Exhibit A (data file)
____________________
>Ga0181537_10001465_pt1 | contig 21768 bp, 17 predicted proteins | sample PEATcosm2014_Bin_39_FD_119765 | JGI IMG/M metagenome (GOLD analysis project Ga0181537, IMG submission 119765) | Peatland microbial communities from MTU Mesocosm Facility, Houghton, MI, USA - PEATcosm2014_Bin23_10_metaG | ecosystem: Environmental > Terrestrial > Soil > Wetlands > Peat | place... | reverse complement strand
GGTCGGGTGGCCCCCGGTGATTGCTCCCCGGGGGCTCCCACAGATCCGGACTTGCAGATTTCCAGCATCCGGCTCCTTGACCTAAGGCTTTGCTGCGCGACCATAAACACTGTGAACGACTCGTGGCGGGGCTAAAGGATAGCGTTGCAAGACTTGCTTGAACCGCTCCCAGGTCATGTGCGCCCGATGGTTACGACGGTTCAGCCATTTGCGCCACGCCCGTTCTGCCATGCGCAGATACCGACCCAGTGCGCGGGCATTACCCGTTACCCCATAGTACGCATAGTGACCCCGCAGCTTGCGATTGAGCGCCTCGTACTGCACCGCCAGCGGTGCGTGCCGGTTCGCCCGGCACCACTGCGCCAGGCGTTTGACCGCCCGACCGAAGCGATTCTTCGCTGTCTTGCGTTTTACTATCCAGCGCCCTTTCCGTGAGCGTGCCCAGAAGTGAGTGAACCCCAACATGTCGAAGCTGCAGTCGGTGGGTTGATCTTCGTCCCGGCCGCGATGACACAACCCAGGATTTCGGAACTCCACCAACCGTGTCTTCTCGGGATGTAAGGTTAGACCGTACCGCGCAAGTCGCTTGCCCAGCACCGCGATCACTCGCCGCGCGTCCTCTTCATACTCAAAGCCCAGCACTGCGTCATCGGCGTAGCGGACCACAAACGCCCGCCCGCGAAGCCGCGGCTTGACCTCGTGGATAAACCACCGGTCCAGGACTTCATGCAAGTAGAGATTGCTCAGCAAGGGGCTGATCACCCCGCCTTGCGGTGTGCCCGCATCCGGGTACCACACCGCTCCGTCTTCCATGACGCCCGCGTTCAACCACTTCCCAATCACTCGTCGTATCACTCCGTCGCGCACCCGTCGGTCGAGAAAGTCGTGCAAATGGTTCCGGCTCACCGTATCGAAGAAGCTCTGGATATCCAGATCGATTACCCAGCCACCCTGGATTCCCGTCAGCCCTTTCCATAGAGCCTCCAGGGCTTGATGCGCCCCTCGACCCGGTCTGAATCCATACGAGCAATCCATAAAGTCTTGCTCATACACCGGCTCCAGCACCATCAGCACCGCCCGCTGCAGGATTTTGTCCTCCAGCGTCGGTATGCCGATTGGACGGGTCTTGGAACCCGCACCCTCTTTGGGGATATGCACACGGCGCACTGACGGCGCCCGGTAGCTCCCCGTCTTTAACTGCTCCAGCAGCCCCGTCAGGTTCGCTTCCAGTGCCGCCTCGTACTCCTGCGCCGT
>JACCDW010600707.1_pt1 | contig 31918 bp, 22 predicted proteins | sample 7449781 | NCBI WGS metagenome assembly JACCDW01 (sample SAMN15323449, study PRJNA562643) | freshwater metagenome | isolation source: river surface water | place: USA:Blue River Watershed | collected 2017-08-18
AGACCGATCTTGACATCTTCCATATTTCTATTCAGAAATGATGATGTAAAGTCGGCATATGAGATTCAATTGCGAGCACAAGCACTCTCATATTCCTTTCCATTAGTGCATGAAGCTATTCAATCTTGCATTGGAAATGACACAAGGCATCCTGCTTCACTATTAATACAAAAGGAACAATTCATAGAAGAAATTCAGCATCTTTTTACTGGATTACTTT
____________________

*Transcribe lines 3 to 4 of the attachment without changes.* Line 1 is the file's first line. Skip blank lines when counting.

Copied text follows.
>JACCDW010600707.1_pt1 | contig 31918 bp, 22 predicted proteins | sample 7449781 | NCBI WGS metagenome assembly JACCDW01 (sample SAMN15323449, study PRJNA562643) | freshwater metagenome | isolation source: river surface water | place: USA:Blue River Watershed | collected 2017-08-18
AGACCGATCTTGACATCTTCCATATTTCTATTCAGAAATGATGATGTAAAGTCGGCATATGAGATTCAATTGCGAGCACAAGCACTCTCATATTCCTTTCCATTAGTGCATGAAGCTATTCAATCTTGCATTGGAAATGACACAAGGCATCCTGCTTCACTATTAATACAAAAGGAACAATTCATAGAAGAAATTCAGCATCTTTTTACTGGATTACTTT